The school levy, the Spring Street roundabout and a recent land bank purchase on Cady Mountain were all touched on at the San Juan Island Chamber of Commerce lunch on April 17.
Speakers at the event were San Juan Island School District Superintendent Danna Diaz, Town Administrator Duncan Wilson and County Council Chairman Bill Watson.
Diaz gave details on where state funding for school districts goes versus where the levy funding would be applied, should it pass.
“The state pays for 39 teachers, but the school actually has 47,” Diaz said, adding that the school employs about 62 people, including office support and custodians, and the state only pays for 49.
Early election results show the levy will likely be approved.
“I also am saying goodbye,” Diaz said, explaining that she is moving to Oregon to start a new job in July. “I will miss Friday Harbor.”
Diaz will be the new superintendent of the Reynolds School District in Fairview, Oregon, according to a press release publicized by the district. She previously noted in a guest column in the Journal that she was searching for a new job.
“I have reached a time in my life that I feel the need for a change both personally and professionally,” she wrote in February. “I am looking for a new challenge in a district that aligns with my strengths.”
Diaz has worked for the San Juan district since July 1, 2015. She was previously the assistant superintendent for the El Paso Independent School District in Texas for two years. She also served as director of student engagement for Fort Worth Independent School District and as regional superintendent for the School District of Philadelphia. She earned a Ph.D. in educational administration at the University of Texas.
At the chamber meeting, Wilson discussed the miniature roundabout at the intersection of Spring Street and Argyle Avenue. He told the Journal that construction was pushed from the original tentative start date of April 23 to April 30, if the weather is good. The roundabout will be created using a substance that looks like paint. There will be 4-inch-by-6-inch bumps around the roundabout with reflectors between them. The bumps will deter motorists from driving over the roundabout. However, combination truck operators will be able to drive over the yellow circle in the center of the roundabout, if they can’t make the full miniature roundabout turn. Pedestrian traffic will also be slightly rerouted. He said the project should be complete within the week if all goes as planned.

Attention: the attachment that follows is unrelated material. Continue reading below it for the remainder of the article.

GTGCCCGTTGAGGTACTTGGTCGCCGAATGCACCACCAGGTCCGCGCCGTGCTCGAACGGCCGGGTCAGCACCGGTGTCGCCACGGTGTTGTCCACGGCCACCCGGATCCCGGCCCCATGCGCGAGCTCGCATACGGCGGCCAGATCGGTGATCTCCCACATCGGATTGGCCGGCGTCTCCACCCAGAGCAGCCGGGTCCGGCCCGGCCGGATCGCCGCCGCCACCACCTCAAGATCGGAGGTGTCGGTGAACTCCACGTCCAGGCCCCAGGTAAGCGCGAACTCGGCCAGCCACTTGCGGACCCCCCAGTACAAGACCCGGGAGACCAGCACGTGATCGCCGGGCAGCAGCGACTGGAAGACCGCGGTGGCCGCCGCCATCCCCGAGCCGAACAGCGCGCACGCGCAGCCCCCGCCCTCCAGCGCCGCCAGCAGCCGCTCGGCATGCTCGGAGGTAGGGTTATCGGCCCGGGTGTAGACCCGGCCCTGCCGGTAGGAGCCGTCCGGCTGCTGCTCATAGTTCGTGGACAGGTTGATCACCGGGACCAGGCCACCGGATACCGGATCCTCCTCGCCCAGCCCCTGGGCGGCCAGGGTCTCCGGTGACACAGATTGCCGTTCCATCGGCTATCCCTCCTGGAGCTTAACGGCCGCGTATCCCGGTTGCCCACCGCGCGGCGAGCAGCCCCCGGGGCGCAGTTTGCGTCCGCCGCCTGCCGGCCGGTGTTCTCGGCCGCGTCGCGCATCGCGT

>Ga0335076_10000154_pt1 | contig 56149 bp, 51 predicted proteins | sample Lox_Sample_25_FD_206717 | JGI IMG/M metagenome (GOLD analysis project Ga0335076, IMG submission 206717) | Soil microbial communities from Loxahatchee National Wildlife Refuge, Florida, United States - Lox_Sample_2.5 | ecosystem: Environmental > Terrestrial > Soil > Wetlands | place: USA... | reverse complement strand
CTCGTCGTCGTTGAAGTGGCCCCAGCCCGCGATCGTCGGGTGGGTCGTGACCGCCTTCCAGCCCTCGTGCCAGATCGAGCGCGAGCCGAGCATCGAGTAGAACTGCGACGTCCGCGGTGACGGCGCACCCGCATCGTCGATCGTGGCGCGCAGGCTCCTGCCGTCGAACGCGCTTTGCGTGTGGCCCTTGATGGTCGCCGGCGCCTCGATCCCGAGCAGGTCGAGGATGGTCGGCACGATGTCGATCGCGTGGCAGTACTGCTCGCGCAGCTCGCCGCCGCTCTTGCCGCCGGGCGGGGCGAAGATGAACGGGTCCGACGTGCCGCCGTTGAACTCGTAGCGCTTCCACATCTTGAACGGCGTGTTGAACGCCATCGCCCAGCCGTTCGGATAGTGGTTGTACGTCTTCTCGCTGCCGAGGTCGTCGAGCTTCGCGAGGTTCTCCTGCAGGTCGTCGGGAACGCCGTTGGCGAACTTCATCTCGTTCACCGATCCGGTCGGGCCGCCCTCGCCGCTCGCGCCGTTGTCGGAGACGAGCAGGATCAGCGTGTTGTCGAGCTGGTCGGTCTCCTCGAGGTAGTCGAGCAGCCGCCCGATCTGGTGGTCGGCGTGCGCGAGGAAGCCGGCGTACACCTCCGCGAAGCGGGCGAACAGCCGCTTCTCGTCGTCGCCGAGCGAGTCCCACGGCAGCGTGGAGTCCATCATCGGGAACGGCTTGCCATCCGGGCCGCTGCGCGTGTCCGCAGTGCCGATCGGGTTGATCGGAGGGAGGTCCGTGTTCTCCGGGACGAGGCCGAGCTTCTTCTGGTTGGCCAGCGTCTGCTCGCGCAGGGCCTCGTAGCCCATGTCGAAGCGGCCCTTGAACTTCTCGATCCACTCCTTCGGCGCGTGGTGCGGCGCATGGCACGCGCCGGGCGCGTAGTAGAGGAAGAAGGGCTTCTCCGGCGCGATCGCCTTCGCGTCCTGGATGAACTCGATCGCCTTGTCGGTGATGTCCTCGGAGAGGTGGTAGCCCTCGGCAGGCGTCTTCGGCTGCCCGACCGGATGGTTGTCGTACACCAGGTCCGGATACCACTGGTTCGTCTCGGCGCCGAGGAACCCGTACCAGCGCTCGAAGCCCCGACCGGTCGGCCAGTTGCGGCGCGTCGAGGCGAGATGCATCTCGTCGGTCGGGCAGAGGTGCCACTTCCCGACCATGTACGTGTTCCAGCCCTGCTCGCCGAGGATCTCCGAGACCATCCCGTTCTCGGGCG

“I’ve actually done six of these during my career,” Wilson assured the attendees. “It doesn’t take long for drivers to get used to it.”
Watson announced that the San Juan County Land Bank purchased land adjacent to the Cady Mountain Preserve, which will finally provide public access.
The San Juan County Land Bank currently owns the 1.7 acres of empty lots at the corner of Malcolm Street and Argyle Avenue. Watson told the Journal that the paperwork is now being finalized for the county, in general, to buy the property from the land bank. The county will then accept proposals to develop the land into affordable housing. Plans could include buying or leasing the lots, but restrictions to create affordable housing will be included, he said.
If the county maintains ownership of the property, Watson explained that taxes will continue to not be collected on the land. According to the county assessor’s office, taxes have not been collected on the property since the land bank staff purchased it in 2003. However, Watson said the amount of land owned by San Juan County is comparable to other Washington state counties.
“We still have one of the lowest property tax rates in the state, so I don’t see that it’s an unreasonable burden on the other parcel owners,” he said.
Regarding the county comprehensive plan, Watson said the vision statement is going before the planning commission soon and a public comment period will be scheduled.
“If you want to comment, this is the time,” he said.
Reporter Hayley Day contributed to this article.